Page 3864 - Week 09 - Wednesday, 25 August 2010
languages in this town. But we also need to understand that nothing in this world is free, and we need to make sure that these people have the resources to be able to put these languages of the kitchen into the kitchens through the kids.
If we are not careful with the distribution of resources to the Ethnic Schools Association and such, what will happen is that we will shrink the resources going to the schools. It concerns me greatly that we might be facing that situation. I put the flag of caution up right now. We have to talk about this, because we need to be very careful that we do not just think that the teaching of languages of the kitchen to children is a hobby. It is not a hobby; it is education. It is immersion in culture.
If we are to be the best multicultural city in the country, and maybe the world, we need to talk about cultural appreciation. The best way of doing that is through the language of the kitchen and to have mums and dads talking to their kids in their mother tongues. Mr Speaker, I congratulate Ms Porter for bringing the motion forward, and I ask everybody to support it.
MS PORTER (Ginninderra) (12.18), in reply: I thank members for their contributions to the debate, but I am particularly sorry that Mr Doszpot seeks to politicise the question and undermine the intent of the motion, which is a genuine conversation that members on this side of the chamber are having. It should not be a political football that Mr Doszpot can kick around.
He did point out that we are a great multicultural city and are fortunate to have so many people from so many nations with so many tongues from all around the world here with us. I thought that, at that point, Mr Doszpot was going to continue in this positive vain. Unfortunately, he could not resist the temptation to slip into the old rhetoric of complaining about Al Grassby’s statue and other works of art that adorn our city. Of course, many of the cities and towns where our multicultural population lived in and worked in prior to coming to Australia are adorned with such statues. Australians travel many thousands of miles to go to admire this art, particularly in Europe. No-one should decry a government for investing in art in all its forms.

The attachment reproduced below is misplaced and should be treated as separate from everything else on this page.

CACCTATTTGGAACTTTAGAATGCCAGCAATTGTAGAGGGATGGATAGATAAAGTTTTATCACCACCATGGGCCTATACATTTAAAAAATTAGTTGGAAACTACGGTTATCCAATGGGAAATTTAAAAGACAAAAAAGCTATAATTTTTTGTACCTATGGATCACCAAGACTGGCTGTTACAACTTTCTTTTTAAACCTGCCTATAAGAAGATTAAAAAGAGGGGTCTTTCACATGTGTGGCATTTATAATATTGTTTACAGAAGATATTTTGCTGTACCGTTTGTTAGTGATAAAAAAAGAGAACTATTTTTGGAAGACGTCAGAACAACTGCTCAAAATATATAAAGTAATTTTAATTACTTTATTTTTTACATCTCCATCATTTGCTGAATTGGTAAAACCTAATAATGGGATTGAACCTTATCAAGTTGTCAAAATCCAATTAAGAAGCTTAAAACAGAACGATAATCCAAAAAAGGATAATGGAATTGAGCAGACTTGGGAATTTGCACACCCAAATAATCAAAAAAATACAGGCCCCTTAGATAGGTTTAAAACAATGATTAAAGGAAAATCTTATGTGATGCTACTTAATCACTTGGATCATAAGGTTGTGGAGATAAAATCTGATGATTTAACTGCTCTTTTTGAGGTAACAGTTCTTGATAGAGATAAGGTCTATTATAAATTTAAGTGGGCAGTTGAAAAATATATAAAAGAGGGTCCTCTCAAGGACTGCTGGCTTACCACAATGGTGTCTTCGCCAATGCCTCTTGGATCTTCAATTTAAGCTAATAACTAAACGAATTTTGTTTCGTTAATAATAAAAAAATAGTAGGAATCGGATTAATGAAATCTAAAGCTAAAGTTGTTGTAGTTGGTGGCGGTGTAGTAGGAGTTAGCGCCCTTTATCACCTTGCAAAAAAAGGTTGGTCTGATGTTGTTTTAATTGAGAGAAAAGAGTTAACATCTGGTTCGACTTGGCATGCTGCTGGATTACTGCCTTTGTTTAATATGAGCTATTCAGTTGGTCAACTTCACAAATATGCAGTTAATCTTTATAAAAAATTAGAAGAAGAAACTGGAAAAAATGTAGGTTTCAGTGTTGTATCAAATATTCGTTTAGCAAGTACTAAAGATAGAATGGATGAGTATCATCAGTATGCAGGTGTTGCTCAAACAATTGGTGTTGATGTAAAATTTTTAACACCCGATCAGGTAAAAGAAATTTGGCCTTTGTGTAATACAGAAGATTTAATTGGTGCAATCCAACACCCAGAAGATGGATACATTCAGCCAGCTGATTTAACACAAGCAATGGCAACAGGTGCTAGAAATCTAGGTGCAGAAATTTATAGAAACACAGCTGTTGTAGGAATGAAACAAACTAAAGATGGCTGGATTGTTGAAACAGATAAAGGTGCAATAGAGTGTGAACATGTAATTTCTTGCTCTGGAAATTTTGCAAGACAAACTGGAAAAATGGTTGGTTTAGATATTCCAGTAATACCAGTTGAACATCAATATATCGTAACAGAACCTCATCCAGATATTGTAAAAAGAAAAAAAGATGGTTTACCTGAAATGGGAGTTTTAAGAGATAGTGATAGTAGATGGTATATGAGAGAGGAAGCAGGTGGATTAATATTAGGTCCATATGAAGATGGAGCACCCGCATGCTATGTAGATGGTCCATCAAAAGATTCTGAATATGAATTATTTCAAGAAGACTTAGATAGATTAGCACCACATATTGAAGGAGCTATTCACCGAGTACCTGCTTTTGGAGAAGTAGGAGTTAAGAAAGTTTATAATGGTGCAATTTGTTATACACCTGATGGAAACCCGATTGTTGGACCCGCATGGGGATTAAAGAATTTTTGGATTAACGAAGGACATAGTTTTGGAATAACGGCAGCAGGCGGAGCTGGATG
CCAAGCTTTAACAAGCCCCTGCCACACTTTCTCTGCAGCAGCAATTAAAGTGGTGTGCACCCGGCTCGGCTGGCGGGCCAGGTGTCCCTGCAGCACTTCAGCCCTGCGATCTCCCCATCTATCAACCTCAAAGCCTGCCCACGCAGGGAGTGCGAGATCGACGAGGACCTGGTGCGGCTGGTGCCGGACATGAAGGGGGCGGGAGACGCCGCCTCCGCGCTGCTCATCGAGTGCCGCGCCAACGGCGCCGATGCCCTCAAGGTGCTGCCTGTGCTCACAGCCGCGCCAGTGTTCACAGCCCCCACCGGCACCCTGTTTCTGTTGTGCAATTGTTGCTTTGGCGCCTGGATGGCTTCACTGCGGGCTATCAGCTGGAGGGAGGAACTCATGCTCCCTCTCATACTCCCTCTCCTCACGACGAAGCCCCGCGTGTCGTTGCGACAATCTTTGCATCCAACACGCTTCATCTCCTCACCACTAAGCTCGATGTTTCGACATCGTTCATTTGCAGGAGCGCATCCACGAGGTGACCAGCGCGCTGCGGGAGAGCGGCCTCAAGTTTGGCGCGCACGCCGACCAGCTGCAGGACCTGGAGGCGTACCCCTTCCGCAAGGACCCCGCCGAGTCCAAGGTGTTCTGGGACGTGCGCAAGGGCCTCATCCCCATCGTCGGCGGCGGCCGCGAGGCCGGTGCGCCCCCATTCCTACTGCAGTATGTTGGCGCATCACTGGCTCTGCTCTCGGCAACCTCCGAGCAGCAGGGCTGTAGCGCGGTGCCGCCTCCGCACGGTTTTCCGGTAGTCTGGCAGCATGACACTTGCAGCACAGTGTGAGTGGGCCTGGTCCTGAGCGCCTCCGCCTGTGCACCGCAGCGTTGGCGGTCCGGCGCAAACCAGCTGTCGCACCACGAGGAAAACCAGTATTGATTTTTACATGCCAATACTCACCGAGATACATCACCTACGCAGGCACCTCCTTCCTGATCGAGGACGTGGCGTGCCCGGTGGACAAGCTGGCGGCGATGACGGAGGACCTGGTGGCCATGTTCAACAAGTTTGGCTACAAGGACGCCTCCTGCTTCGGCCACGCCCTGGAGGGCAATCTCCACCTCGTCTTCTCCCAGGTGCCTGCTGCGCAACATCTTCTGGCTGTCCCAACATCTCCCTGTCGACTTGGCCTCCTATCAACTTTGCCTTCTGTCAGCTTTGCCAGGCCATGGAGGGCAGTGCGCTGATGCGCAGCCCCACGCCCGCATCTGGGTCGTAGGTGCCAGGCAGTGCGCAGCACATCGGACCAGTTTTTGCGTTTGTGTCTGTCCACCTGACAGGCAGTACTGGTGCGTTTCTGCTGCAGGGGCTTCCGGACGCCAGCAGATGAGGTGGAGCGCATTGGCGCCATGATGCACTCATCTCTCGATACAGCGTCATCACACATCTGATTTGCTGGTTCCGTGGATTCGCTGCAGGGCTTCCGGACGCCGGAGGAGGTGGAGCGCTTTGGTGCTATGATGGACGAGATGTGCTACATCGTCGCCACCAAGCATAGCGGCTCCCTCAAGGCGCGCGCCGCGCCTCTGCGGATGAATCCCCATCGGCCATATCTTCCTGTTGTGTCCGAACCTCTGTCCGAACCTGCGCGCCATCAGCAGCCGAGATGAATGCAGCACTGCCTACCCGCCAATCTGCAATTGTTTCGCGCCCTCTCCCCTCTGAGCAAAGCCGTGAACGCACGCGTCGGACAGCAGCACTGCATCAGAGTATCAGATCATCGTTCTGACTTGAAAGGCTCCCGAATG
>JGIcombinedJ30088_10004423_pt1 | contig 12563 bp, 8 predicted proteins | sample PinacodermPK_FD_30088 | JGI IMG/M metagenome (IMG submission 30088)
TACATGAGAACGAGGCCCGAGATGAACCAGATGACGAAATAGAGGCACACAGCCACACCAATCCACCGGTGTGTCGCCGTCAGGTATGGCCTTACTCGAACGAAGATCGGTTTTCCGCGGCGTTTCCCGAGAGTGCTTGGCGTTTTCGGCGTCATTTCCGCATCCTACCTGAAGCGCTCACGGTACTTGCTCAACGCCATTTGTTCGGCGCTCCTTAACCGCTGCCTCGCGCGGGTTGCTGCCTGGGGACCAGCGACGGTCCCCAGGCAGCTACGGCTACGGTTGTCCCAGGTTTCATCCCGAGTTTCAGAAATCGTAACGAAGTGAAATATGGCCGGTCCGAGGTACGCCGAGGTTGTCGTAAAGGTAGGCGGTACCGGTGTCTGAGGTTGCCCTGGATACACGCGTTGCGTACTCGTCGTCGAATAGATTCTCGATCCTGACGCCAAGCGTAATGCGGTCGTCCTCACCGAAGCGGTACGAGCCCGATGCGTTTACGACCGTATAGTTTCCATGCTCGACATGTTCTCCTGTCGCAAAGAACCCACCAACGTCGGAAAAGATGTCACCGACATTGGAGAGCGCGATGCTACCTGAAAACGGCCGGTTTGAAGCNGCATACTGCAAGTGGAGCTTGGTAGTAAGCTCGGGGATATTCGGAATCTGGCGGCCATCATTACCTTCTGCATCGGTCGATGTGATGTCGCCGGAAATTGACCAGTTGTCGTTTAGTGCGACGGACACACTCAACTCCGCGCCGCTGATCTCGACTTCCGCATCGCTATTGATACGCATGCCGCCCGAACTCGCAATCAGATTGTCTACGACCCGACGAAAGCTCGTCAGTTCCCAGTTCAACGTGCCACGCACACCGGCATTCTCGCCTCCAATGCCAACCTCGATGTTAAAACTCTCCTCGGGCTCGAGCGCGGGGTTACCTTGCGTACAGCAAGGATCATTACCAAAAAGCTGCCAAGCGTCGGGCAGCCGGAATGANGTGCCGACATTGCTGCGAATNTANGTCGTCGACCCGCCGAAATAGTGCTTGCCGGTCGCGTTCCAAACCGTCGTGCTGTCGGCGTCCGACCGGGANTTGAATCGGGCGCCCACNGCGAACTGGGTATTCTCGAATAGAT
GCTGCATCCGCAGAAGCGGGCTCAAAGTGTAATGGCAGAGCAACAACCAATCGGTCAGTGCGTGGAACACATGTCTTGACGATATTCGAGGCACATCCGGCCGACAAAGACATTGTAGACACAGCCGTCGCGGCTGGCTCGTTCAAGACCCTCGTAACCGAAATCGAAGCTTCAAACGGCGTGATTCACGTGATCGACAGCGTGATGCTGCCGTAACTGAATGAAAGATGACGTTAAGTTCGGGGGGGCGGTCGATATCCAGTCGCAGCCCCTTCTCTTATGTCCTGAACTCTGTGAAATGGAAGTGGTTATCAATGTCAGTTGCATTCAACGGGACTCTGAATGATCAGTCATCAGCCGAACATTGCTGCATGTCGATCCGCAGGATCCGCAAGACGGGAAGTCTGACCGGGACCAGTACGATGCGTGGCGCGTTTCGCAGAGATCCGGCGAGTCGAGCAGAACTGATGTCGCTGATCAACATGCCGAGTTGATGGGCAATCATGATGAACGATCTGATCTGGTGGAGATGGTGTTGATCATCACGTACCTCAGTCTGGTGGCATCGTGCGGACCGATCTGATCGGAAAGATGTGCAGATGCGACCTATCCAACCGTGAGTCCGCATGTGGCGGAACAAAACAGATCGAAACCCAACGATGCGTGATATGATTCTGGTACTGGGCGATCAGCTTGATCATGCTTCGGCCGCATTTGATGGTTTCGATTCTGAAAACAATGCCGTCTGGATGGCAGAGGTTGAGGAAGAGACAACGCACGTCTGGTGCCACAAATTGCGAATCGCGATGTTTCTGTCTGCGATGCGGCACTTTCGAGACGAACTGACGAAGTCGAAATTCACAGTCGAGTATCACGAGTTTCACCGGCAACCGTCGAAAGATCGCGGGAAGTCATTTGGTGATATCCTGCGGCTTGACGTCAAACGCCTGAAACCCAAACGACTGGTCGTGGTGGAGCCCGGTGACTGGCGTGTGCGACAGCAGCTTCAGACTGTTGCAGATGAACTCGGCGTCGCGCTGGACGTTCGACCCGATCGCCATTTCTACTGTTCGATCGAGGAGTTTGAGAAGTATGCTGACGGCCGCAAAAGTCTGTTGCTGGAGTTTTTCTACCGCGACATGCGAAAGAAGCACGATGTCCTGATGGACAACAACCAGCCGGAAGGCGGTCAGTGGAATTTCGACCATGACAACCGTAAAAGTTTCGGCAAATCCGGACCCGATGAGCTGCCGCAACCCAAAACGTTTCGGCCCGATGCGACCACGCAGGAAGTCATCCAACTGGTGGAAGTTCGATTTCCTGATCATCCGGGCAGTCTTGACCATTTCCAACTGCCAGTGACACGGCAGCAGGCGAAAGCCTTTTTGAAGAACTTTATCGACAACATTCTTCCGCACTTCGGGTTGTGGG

So much for Mr Doszpot’s four minutes—only four minutes, I note. What happened? Did he run out of steam? Was all his steam used up in the previous motion? Mr Doszpot gave us four minutes of what? No concrete policy suggestions and no useful contribution to the debate. What about congratulating our current bilingual education providers?
I would like to thank Ms Hunter for her support of the motion and her exploration of the issues involved. I would also like to thank my colleague Mr John Hargreaves for his exploration of the topic. I am sure members would join with me in thanking the minister for his commitment to supporting language education. As the minister says, we are ideally situated in this part of the world and we have strong relationships with our Asian neighbours. Of course, the world is becoming smaller every day in terms of communication, and I believe that all language education—European or Asian—is important and merited.
As I said before, I have a grandson in a French immersion school in Brisbane, and my daughter-in-law is a German teacher also in Brisbane. As I said before, I believe we